Microsoft Gets Down To Y2K Nitty-Gritty

Microsoft Corp. on Thursday will unveil plans to help its customers deal with the year 2000.

The Redmond, Wash., company last month discussed plans to provide tools, seminars, and support for Y2K testing and compliance of its software.

The software tools include Y2K Product Analyzer, which scans users' hard drives for Microsoft (MSFT) software, including operating system and applications, and determines whether they are Y2K compliant. The tool then provides URLs where users can go to download updates that bring the software into compliance.

The free tool will be available this quarter at Microsoft's Web site or via the company's Y2K Resource CD.

The initial version of the CD, which will be refreshed quarterly, is available now. It includes product guides and white papers.

Microsoft will also be distributing Excel Y2K plug-ins at its Web site. They include the Date Fix Wizard, which changes the format of two-digit year dates; the Date Migration Wizard, which changes dates in older versions of the software; and the Date Watch Wizard, which alerts users when they enter numbers into spreadsheets that will cause Y2K trouble.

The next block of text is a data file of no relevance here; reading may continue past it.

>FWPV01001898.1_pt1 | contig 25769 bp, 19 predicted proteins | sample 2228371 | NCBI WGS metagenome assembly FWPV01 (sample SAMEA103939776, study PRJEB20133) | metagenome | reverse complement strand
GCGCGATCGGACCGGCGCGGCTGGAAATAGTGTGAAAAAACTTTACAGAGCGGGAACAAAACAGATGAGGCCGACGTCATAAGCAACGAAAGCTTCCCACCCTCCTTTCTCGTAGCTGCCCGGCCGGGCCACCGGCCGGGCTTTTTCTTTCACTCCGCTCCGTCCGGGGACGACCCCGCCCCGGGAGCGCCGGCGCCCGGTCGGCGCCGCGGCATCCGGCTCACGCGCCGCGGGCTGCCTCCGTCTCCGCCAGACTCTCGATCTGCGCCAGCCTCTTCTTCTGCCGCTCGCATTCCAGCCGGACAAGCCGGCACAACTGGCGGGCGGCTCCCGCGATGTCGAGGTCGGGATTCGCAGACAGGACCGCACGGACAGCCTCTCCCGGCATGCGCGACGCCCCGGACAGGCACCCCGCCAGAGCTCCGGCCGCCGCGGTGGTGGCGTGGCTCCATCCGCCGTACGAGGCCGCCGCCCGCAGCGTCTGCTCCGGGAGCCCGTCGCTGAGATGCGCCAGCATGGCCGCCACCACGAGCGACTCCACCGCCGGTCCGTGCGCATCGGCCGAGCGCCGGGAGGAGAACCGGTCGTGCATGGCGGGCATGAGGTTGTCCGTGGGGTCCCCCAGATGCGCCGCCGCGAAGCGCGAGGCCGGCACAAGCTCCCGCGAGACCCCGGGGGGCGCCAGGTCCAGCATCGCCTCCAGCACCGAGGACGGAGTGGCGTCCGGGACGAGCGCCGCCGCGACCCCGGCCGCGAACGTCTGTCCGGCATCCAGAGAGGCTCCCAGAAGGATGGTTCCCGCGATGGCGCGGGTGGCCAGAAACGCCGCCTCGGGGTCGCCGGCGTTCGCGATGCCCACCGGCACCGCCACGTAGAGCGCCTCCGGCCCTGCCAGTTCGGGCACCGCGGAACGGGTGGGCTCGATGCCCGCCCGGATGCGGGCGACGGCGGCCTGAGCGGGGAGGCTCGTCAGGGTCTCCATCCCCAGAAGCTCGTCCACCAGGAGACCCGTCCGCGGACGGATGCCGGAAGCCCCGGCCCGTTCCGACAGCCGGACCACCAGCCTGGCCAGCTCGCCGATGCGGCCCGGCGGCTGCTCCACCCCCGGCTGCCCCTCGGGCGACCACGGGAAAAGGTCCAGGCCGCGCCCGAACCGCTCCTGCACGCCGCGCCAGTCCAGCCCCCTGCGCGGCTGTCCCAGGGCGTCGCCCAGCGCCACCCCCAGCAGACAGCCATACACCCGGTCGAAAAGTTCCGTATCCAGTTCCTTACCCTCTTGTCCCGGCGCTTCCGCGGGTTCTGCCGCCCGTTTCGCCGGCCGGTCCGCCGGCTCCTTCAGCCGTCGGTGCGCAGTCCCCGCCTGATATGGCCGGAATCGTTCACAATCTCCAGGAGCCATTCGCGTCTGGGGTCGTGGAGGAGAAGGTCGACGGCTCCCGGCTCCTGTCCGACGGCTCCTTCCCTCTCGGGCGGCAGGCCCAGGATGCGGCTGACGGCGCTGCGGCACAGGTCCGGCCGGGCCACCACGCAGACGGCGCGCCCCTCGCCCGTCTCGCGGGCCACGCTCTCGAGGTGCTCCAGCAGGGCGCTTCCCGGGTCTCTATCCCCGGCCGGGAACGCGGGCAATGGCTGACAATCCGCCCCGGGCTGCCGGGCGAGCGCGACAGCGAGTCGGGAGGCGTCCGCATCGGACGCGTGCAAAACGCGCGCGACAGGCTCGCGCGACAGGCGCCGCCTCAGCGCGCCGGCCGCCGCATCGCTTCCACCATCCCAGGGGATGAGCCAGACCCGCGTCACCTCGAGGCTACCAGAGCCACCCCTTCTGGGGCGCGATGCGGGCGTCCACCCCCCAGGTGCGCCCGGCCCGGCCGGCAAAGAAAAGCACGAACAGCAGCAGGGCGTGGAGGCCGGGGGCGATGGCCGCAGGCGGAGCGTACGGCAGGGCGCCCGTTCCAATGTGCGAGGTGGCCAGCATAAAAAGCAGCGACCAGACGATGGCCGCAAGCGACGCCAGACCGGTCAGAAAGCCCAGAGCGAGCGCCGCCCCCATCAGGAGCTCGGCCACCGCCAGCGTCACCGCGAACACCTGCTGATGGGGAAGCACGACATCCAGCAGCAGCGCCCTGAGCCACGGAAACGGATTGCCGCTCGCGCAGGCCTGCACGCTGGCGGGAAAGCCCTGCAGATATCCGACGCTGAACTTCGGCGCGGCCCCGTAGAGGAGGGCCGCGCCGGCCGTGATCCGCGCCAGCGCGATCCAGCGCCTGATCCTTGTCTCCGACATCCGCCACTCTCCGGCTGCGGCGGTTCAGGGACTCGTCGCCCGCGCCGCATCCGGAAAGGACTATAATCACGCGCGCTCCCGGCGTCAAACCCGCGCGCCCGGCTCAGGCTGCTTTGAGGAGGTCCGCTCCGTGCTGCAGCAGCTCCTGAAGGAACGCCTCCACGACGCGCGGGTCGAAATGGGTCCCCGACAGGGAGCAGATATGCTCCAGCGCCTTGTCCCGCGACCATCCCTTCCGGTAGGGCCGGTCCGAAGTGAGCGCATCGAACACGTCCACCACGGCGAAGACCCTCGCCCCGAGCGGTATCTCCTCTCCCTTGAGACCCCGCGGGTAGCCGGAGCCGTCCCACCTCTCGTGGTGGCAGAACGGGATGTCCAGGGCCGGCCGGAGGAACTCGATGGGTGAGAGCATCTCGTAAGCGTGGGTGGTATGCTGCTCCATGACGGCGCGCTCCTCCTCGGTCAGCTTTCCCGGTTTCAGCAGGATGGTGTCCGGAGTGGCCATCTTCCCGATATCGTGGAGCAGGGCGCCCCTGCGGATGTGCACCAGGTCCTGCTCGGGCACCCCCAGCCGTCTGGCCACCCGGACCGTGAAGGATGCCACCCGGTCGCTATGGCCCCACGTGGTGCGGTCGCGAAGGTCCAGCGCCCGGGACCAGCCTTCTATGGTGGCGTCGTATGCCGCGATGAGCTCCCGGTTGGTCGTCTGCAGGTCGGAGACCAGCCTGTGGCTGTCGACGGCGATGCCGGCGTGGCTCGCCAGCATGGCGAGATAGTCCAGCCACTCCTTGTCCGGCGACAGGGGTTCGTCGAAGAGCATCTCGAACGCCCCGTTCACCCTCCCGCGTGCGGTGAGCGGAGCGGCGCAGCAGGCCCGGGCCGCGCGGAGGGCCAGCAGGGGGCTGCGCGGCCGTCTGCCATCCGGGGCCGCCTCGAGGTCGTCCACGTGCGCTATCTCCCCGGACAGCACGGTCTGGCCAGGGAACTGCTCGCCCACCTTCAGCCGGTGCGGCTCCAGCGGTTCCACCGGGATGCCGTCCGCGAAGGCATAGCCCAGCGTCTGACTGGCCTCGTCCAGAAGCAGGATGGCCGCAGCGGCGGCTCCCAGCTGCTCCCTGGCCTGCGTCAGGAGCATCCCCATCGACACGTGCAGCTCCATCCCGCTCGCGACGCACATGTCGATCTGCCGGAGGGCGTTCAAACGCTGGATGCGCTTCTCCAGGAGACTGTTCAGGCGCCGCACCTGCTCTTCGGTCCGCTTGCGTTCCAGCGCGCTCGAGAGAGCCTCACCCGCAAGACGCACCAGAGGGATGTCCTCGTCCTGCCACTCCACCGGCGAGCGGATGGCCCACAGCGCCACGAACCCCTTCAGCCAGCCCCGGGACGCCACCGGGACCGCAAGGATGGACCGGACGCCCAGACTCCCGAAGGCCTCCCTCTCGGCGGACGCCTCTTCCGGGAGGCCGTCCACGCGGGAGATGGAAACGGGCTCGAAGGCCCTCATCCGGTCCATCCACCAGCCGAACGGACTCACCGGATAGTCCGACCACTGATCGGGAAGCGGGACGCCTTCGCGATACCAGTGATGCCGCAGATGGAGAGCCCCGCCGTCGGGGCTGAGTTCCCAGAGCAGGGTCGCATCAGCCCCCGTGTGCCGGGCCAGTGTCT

Microsoft's Systems Management Server 2.0, meanwhile, which is expected to ship this quarter, will add new Y2K analysis and remediation features, including a Y2K compliance database that extends the Y2K Product Analyzer for enterprise-wide use. Users will also be able to add Y2K data on other vendors' software products to the database, said Don Jones, Microsoft's Y2K product manager.

In addition, Microsoft is launching a series of worldwide Y2K customer seminars; a Y2K Blueprint Seminar, jointly conducted with Amdahl Corp., that outlines methodologies for Y2K testing and remediation planning for corporations; a Y2K listserv for subscribing to bimonthly alerts; the 1-888-MSFT-Y2K support line; and e-mail support.

What's missing are tools that help users check out their data. The Excel plug-ins can scan individual spreadsheets but not applications created around Excel macros by users, said Jones.

To date, Microsoft has tested 1,681 of its software products, said Jones, and plans to test a total of about 1,850. So far, 93 percent of those products tested are Y2K compliant or compliant with minor issues, said Jones.

Microsoft's Y2K Web site is at


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